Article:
Getting Democrats and Republicans to agree on budgets was difficult even during the most harmonious of times. But it has proven particularly challenging since 2011, when Congress and the White House have been controlled by opposing parties. At times it seems that nothing can get the two sides to come together to resolve their spending differences, with vicious disagreements on ... Continue reading »
Feb 3, 2015
114th Congress, 2015–2017
Died in a previous Congress
This bill was introduced on February 3, 2015, in a previous session of Congress, but was not enacted.
Representative for Pennsylvania's 12th congressional district
Read Text »
Last Updated: Feb 3, 2015
Length: 5 pages
Earlier Version — Introduced
This activity took place on a related bill, H.R. 3887 (113th).
This is the first step in the legislative process.
Reintroduced Bill — Introduced
This activity took place on a related bill, H.R. 2153.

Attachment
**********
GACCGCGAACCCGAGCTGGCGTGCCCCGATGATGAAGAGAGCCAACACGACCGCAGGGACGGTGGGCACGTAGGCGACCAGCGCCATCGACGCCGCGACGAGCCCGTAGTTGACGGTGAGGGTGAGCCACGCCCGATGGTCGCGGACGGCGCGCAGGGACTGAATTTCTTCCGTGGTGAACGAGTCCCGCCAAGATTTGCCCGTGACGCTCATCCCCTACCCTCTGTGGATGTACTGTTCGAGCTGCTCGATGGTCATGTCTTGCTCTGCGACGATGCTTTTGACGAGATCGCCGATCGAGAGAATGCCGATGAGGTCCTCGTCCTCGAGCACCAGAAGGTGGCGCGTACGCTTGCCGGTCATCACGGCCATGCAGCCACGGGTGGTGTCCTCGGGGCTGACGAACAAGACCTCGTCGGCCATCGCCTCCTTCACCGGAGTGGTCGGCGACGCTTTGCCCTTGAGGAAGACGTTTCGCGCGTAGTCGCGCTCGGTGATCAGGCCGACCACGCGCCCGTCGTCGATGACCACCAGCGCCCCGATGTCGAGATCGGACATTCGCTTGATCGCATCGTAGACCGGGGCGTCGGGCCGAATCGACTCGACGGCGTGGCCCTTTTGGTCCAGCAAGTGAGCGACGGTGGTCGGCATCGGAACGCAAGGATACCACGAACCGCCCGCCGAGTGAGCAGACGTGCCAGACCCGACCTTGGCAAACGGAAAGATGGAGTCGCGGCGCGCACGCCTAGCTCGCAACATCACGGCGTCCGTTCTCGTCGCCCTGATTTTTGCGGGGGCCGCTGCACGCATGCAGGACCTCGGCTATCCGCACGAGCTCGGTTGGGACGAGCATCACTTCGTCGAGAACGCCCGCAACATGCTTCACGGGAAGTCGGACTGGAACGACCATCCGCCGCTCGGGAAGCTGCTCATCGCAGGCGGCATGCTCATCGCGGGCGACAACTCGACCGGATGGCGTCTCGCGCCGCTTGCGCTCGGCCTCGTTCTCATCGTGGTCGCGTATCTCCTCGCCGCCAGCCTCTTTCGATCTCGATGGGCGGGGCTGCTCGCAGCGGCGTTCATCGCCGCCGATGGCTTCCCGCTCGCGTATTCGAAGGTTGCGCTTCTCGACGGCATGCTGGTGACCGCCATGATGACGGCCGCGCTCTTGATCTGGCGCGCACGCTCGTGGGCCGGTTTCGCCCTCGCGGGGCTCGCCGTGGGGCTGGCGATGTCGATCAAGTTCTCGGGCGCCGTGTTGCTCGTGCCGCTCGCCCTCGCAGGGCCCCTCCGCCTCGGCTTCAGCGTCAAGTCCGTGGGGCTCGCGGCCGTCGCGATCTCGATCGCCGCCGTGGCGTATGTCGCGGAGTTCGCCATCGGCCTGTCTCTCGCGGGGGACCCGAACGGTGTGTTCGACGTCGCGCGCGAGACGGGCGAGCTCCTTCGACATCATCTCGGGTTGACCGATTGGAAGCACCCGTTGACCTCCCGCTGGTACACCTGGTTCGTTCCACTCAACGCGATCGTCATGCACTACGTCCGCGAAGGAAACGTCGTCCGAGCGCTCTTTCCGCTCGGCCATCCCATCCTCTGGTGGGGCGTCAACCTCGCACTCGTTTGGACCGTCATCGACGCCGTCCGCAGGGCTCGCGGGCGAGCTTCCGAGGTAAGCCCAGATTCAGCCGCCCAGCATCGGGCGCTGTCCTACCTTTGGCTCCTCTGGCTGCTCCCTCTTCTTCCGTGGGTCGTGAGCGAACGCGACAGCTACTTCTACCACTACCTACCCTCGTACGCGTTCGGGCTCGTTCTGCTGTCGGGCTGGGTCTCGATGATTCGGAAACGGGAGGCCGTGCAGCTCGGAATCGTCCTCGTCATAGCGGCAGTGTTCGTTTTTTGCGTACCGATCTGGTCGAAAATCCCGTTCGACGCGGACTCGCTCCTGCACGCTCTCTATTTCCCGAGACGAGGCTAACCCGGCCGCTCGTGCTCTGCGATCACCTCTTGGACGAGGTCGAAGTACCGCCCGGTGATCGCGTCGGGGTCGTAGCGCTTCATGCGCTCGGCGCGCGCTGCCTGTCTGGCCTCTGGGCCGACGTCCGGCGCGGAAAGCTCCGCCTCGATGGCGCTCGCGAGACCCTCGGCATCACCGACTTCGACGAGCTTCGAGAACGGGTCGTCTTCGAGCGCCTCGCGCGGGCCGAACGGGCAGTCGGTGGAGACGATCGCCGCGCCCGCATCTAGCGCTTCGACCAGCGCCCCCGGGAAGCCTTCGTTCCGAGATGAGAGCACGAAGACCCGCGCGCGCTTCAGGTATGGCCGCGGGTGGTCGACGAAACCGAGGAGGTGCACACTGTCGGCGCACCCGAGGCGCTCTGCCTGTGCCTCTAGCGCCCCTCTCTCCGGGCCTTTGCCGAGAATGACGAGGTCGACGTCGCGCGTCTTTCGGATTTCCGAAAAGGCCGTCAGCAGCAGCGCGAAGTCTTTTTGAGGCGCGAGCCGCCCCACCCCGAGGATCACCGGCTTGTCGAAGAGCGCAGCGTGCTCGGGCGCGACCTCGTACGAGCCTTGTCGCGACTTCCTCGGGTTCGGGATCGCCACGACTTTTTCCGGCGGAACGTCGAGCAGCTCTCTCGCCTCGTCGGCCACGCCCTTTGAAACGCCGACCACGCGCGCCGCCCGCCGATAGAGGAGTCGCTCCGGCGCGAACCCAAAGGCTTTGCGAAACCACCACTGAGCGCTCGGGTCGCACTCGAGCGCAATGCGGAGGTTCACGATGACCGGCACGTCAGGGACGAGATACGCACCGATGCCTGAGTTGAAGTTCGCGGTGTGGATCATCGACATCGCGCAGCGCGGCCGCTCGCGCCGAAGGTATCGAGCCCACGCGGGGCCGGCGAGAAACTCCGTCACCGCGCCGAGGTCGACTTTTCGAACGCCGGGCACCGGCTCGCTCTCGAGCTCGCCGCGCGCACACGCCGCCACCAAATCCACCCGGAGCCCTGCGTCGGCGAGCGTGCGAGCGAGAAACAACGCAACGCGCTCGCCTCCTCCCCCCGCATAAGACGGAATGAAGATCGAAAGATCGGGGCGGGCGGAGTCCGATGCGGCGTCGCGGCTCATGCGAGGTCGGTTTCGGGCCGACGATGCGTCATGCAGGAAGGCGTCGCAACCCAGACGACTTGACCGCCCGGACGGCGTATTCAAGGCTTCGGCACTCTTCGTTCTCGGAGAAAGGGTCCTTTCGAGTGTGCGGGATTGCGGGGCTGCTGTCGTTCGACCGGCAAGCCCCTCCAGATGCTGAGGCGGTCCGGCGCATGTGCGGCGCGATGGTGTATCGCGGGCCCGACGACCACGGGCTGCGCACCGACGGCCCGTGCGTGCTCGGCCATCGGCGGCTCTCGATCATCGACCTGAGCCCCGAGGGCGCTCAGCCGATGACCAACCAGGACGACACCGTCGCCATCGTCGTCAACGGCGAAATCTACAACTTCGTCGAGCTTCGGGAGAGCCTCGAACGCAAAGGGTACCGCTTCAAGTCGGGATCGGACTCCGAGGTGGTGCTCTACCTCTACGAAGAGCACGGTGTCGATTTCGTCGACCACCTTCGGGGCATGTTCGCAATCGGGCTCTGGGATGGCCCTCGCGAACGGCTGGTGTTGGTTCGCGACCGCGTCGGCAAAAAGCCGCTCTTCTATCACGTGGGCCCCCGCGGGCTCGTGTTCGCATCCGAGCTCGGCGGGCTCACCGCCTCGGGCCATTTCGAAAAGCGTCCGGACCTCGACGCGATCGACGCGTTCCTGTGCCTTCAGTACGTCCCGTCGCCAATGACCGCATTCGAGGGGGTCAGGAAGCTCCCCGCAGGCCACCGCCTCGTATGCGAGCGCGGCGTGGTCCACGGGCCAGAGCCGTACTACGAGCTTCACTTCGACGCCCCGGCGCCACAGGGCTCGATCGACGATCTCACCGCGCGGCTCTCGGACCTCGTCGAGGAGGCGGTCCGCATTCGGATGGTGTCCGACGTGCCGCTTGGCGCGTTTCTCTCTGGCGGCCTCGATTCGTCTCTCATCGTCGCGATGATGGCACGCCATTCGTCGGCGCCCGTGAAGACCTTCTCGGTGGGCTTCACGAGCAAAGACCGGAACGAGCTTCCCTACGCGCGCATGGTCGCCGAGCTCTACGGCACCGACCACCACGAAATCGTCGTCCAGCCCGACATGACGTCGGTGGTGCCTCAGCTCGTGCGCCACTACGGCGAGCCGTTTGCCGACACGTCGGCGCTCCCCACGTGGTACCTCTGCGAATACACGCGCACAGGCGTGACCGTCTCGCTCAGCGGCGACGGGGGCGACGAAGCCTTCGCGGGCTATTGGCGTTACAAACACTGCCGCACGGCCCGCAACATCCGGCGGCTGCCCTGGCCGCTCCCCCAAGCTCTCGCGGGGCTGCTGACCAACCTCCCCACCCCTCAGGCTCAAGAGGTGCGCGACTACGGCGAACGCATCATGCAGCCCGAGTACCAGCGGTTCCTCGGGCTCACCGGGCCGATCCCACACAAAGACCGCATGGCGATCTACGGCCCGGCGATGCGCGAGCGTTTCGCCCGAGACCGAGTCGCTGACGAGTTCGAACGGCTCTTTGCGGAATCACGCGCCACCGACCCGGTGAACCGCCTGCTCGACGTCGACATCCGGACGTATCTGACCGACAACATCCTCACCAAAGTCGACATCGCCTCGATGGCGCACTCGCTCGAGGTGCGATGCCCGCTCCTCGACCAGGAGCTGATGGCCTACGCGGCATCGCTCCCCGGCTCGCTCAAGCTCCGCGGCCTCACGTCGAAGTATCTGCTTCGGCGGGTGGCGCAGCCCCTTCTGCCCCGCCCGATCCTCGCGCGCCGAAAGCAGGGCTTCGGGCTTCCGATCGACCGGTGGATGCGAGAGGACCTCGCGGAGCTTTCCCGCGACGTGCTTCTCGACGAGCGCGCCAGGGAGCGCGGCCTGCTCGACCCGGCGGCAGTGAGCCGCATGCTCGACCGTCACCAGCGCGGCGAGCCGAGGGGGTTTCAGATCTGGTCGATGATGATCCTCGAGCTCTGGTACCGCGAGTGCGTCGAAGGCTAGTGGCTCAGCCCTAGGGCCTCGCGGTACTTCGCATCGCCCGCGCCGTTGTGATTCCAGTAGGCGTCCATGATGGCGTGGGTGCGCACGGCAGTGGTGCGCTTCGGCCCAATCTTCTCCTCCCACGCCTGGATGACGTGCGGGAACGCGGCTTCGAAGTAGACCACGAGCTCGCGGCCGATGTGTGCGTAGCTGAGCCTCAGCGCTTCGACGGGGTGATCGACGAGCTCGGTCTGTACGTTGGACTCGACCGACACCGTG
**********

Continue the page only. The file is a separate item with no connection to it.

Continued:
H.R. 673 (114th) was a bill in the United States Congress.
A bill must be passed by both the House and Senate in identical form and then be signed by the President to become law.
This bill was introduced in the 114th Congress, which met from Jan 6, 2015 to Jan 3, 2017. Legislation not enacted by the end of a Congress is cleared from the books.
How to cite this information.
We recommend the following MLA-formatted citation when using the information you see here in academic work:
Civic Impulse. (2017). H.R. 673 — 114th Congress: Congressional Pay for Performance Act of 2015. Retrieved from https://www.govtrack.us/congress/bills/114/hr673
“H.R. 673 — 114th Congress: Congressional Pay for Performance Act of 2015.” www.GovTrack.us. 2015. May 25, 2017 <https://www.govtrack.us/congress/bills/114/hr673>
|title=H.R. 673 (114th)
|accessdate=May 25, 2017
|author=114th Congress (2015)
|date=February 3, 2015
|quote=Congressional Pay for Performance Act of 2015
Where is this information from?
GovTrack automatically collects legislative information from a variety of governmental and non-governmental sources. This page is sourced primarily from Congress.gov, the official portal of the United States Congress. Congress.gov is generally updated one day after events occur, and so legislative activity shown here may be one day behind. Data via the congress project.